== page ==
As a result of the drought in 1979, the Indian economy received a severe jolt. All of a sudden it was reported that there was acute power-famine. There was a wide gap between demand for electricity and its supply. Power cuts were imposed for long periods. To conserve electricity, market timings were changed from 8 A.M. to 7 P.M. Electricity was not supplied to consumers for several hours every day. Power-cuts were imposed even on industrial concerns, resulting in a slackening of the pace of industrial production. Enough of electricity was not available even for agricultural purposes.
Various factors contributed to this acute power-famine. For one thing, generation of electricity had not kept pace with the increase in consumption. During the course of time, people had become more and more electricity minded, there had been industrial expansion on an unprecedented scale, and more electricity was being used for running the tube-wells and for other agricultural purpose. The people were also to blame. They did not-realize that electricity is a national asset and should be conserved and used with care. They were wasteful and extravagant in their use of this essential commodity. Several generators which had been in use over the long period.
Of twenty-five years urgently needed repairs and over-hauling. Some of them become unserviceable, and were thrown out of production. The strike of electricity engineers, ‘go-slow tactics’ of other categories of workers, sabotage at places, all contributed to the crisis.
However it would have been possible to overcome all such difficulties. But the matters worsened and crisis was precipitated by the failure of rains once again over large parts of the country in 1987. For three years in continuation, drought conditions prevailed in most of the northern states. Water in dams and reservoirs dried up and generators could not work. Water fell below the required label even in Bhakra Nagal Dam. As the government had been depending, to a very great extent, on hydro-electricity it could do nothing to mend the situation. The people were put to great hardships and pace of production slowed down.
If India is to go ahead with industrialization and, if possible, more rapidly still, and to increase agricultural production, rural electrification is a must. The gap between the generation of electricity and the demand for it is bound to widen. The demand from domestic consumers also is bound to increase and become more pressing with the passing of time.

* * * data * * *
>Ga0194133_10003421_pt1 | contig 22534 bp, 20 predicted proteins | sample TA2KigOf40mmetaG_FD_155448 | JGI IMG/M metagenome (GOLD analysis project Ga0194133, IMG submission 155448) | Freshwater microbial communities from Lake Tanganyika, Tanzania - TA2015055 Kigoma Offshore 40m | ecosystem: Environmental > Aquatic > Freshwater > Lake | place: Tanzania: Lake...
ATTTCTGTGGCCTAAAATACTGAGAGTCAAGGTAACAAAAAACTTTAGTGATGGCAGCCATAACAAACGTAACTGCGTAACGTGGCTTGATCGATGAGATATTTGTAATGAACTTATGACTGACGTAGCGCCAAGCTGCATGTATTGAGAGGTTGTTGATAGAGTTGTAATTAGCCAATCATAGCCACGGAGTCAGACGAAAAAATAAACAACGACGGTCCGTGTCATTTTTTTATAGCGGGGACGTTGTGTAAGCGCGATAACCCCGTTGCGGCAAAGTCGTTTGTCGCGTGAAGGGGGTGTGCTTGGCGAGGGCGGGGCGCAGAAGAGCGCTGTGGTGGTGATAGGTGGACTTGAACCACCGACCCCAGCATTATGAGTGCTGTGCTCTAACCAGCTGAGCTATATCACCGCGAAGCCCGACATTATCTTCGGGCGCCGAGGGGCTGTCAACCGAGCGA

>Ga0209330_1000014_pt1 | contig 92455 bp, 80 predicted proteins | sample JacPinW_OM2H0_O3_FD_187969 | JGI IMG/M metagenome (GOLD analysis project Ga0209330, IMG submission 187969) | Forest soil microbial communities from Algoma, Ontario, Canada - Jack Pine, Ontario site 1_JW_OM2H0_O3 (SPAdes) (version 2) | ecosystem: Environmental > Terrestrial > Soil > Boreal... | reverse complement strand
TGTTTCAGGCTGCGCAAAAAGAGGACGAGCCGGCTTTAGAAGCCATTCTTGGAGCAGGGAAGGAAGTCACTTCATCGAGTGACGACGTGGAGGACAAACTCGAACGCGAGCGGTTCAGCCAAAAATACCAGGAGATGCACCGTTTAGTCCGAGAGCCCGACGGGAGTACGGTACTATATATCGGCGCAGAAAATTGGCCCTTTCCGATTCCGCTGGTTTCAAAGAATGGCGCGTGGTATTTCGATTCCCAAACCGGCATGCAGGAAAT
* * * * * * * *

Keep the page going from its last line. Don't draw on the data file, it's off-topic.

Therefore, the power-famine must be tackled on an emergency basis. Small industrial concerns, cinema houses, hospitals, big educational institutions, etc., have already installed their own generators. This is not for the government is ready to advance loans for the purpose and such generators are now being manufactured in the country.
Hydro-electricity alone cannot solve the problem. So nuclear energy should be increasingly used to produce electricity. Electricity from nuclear energy is both cheaper and much larger in quantity. Nuclear power stations, as those at Trombay and Kotah, can alone go a long way towards the solution of this problem. One such power- station has been set up at narora near aligarh, and many more should be set up in different parts of the country. As a nuclear-power station takes more than seven year to go into production, the work should be taken in hand without delay. Alternate sources of energy such as solar energy, bio-gas, should also be explored. Thermal power-plants should also be explored. Thermal power-plants should also be set up.
We are happy to note that the government is quite alive to the problem, and due attention is being paid to it. During the sixth plan period four more nuclear power stations were set up in different parts of the country. Generation of electricity was given top priority in the seventh plan. Several more nuclear power stations were set up. In 8th plan due priority to power generation has also been given. The ninth five year plan has also lain due emphasis on developing conventional and non-convention sources of energy.
But the cooperation of the people is also essential to solve the problem. It is our national duty to avoid wastage and conserve electricity.